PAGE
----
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Hartman: Twins have gone from worst to first before

  • Article by: SID HARTMAN
  • Star Tribune
  • April 11, 2014 - 1:35 AM

Twins hitting coach Tom Brunansky said he believes there is hope for this Twins squad, even though they have lost at least 96 games in each of the past three seasons. That’s because Brunansky was a right fielder on the 1982 Twins who posted a 60-102 record — the worst in franchise history — and then five years later won the World Series.

Brunansky says there is hope for improvement because of the franchise’s crop of good prospects in the minors. Many players on that 1982 squad were young but would eventually mature and have success.

Brunansky, first baseman Kent Hrbek, infielder Roy Smalley, third baseman Gary Gaetti, outfielder/ designated hitter Randy Bush and catchers Tim Laudner and Sal Butera were all members of the ’82 squad who were still active with the Twins in ’87, with all but Butera making large contributions to that World Series-winning squad. Smalley was traded to the Yankees in April 1982, then reacquired from the White Sox before the 1985 season. Butera was traded to the Tigers in 1983 and also played for the Expos and Reds before being re-signed as a free agent by the Twins in May 1987.

There was a drastic difference in the continuity of the pitching staff during those five years: The Twins only had one pitcher, Frank Viola, on the roster in 1987 who was there in ’82. It’s possible to imagine a similar situation happening over the next five years as Twins pitching prospects develop and reach the majors.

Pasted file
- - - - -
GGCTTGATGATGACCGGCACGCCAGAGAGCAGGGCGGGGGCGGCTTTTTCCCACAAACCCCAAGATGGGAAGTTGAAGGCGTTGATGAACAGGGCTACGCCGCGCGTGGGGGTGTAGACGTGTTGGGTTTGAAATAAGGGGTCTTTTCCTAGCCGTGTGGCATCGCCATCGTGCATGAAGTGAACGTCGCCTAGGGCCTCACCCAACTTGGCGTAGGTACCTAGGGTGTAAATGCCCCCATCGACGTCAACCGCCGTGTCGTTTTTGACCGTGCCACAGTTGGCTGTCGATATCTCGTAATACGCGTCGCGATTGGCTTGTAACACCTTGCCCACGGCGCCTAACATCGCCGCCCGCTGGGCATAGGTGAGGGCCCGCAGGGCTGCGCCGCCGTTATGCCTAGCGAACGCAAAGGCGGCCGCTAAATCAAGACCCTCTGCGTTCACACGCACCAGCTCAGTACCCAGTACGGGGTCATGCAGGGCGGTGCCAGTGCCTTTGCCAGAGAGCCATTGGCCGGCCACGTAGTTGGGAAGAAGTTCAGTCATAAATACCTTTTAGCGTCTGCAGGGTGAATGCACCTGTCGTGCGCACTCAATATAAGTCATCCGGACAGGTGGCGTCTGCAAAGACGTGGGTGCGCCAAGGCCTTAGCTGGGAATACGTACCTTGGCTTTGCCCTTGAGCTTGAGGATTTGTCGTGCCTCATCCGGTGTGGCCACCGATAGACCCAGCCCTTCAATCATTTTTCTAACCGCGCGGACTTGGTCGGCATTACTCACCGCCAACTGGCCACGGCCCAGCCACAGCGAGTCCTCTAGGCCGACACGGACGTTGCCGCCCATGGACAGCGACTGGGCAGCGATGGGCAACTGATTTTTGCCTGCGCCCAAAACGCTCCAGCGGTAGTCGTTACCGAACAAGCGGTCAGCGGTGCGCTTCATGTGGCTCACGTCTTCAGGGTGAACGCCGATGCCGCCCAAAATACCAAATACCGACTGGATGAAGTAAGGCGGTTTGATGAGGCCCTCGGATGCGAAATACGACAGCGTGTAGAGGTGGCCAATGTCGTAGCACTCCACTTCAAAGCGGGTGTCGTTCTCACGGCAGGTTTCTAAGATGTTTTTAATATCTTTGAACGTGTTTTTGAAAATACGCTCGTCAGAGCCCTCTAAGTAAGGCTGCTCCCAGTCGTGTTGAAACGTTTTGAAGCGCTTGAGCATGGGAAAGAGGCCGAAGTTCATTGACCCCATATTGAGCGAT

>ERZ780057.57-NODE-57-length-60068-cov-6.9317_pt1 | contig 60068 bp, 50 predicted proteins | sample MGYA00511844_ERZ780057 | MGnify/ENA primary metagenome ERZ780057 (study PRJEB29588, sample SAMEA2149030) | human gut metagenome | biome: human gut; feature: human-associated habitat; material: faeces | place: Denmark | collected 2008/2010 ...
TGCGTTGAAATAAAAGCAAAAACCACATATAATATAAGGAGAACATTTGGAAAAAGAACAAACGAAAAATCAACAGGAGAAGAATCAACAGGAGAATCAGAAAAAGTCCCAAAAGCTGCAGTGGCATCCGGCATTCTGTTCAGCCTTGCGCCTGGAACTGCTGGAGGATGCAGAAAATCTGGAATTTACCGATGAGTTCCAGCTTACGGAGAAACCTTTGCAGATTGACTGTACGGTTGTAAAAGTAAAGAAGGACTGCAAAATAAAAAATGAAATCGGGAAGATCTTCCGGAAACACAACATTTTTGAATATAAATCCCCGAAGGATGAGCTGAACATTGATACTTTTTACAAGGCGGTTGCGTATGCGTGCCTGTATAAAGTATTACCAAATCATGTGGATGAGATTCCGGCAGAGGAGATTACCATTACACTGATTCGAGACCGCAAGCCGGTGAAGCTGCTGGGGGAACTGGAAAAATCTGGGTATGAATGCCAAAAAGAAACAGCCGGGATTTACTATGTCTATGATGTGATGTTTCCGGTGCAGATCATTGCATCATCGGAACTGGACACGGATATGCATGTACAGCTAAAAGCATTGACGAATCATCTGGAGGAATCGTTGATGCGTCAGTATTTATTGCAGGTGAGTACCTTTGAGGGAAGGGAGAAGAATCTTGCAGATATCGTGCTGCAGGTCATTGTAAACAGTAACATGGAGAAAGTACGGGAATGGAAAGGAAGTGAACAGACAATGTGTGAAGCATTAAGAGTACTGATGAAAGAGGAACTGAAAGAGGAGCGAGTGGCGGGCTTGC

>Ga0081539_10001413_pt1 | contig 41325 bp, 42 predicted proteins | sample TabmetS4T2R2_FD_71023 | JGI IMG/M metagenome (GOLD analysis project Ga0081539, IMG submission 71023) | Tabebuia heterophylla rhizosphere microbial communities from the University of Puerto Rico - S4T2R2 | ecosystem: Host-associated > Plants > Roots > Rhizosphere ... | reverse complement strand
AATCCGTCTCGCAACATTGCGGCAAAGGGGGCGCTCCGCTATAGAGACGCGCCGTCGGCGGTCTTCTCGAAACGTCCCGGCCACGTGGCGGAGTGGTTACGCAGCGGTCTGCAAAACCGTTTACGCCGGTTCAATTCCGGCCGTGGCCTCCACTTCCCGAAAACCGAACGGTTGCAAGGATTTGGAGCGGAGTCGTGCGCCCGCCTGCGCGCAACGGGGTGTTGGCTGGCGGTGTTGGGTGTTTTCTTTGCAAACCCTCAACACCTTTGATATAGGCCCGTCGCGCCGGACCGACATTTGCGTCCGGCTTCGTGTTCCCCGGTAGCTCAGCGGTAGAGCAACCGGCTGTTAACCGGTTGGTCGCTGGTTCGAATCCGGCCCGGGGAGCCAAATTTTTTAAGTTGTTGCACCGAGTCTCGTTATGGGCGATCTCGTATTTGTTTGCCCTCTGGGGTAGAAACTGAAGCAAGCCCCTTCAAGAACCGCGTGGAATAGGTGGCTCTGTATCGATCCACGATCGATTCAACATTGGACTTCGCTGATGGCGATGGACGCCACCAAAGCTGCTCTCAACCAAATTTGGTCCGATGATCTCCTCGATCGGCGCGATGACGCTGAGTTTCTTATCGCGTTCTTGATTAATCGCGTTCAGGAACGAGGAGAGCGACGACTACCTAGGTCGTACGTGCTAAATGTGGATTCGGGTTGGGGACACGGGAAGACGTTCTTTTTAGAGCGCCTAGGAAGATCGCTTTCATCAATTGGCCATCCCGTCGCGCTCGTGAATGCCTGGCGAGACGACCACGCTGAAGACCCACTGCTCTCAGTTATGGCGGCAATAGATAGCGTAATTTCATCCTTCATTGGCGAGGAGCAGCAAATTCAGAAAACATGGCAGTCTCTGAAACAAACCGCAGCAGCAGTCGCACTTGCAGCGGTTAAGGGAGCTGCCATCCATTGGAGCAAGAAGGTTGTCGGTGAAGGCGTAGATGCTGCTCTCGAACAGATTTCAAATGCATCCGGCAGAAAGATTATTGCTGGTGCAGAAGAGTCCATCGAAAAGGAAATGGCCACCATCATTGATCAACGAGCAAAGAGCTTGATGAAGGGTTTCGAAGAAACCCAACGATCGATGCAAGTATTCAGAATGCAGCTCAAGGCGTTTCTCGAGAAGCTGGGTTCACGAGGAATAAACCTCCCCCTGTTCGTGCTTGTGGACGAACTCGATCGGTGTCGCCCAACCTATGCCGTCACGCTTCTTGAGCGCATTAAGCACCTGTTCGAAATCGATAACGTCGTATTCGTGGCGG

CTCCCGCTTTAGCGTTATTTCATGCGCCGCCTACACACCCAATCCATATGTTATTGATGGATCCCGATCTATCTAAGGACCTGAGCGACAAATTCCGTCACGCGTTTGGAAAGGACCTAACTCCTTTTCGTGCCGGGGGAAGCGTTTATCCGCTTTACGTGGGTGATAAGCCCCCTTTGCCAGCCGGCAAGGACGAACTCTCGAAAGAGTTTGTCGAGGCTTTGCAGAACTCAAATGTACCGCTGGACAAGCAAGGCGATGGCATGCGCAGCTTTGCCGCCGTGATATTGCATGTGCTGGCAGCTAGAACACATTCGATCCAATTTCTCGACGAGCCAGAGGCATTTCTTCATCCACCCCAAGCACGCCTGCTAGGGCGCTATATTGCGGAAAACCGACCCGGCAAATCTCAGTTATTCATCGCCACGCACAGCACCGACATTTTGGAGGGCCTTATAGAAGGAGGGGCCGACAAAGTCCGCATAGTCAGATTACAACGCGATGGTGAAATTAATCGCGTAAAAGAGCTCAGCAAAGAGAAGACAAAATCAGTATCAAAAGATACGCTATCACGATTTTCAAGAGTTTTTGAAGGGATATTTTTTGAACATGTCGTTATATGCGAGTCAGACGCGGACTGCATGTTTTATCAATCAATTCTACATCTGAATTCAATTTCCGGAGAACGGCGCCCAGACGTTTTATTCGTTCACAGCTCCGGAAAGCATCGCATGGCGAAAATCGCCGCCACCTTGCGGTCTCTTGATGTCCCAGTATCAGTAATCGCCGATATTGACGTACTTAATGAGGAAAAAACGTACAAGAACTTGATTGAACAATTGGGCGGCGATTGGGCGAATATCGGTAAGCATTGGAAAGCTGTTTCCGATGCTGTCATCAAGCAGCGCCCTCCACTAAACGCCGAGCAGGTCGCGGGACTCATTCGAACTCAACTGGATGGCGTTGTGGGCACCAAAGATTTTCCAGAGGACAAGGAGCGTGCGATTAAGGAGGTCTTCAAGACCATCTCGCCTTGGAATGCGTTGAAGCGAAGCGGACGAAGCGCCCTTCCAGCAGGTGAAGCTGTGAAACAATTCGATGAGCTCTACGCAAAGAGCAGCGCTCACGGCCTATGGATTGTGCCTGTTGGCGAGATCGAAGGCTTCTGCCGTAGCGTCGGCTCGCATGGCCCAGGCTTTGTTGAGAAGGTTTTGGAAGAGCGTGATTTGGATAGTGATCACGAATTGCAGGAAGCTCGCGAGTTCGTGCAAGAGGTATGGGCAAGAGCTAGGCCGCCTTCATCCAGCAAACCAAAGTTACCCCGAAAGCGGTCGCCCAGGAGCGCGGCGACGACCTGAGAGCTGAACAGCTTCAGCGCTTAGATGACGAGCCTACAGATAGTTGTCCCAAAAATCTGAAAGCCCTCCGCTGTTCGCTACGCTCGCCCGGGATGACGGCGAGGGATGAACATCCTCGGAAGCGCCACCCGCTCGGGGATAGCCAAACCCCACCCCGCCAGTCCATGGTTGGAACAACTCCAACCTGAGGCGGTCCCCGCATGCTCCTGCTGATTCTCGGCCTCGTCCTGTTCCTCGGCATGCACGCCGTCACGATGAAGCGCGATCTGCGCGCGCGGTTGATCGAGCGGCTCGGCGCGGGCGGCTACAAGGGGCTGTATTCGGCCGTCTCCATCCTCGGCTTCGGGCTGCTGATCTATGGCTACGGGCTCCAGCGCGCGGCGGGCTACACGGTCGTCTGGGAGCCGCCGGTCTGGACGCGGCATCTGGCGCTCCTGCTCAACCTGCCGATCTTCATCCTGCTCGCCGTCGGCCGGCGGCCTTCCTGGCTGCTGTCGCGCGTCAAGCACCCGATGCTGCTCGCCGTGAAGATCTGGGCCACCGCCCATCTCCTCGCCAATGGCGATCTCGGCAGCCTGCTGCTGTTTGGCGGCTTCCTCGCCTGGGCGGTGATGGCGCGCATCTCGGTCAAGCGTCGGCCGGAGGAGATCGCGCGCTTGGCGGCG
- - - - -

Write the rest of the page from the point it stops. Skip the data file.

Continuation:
Brunansky was asked what he recalled about that ’82 season, his first with the Twins and second in the majors.

“We had a lot of talent and we were young and we were learning how to play at the big-league level and getting our feet wet,” he said. “Unfortunately that meant a lot of losses, but we learned how to play together and we learned how to win. And five years later, we had a good celebration.”

Brunansky also talked about how over the next five years the Twins slowly upgraded the roster. They added shortstop Greg Gagne, who was acquired as part of the Smalley trade but played in only 10 games for the Twins in 1983. In ’84, the team added center fielder Kirby Puckett and pitcher Mike Smithson. In ’85, second baseman Steve Lombardozzi and catcher Mark Salas arrived, along with pitchers Bert Blyleven and Mark Portugal. In ’86, outfielders Billy Beane and Mark Davidson and infielder Chris Pittaro joined the offense and pitchers Keith Atherton, George Frazier, Allan Anderson and Roy Smith were added.

So over the course of four .500-or-under seasons, the Twins added several key contributors to the team that would win the 1987 World Series. In 1983 they went 70-92, in 1984 they were 81-81, in ’85 they were 77-85 and in ’86 they were 71-91.

“Well, that’s what we had to do,” said Brunansky about the slow buildup of talent. “That was something Calvin Griffith [who didn’t have as much financial clout as his successor as owner, Carl Pohlad] still made sure we had a lot of talent, but we were young. He kept bringing up more talent and more talent and we’d trade a lot of the veterans and get younger players in return. Four or five years later, we had matured into a veteran ballclub and put it together.”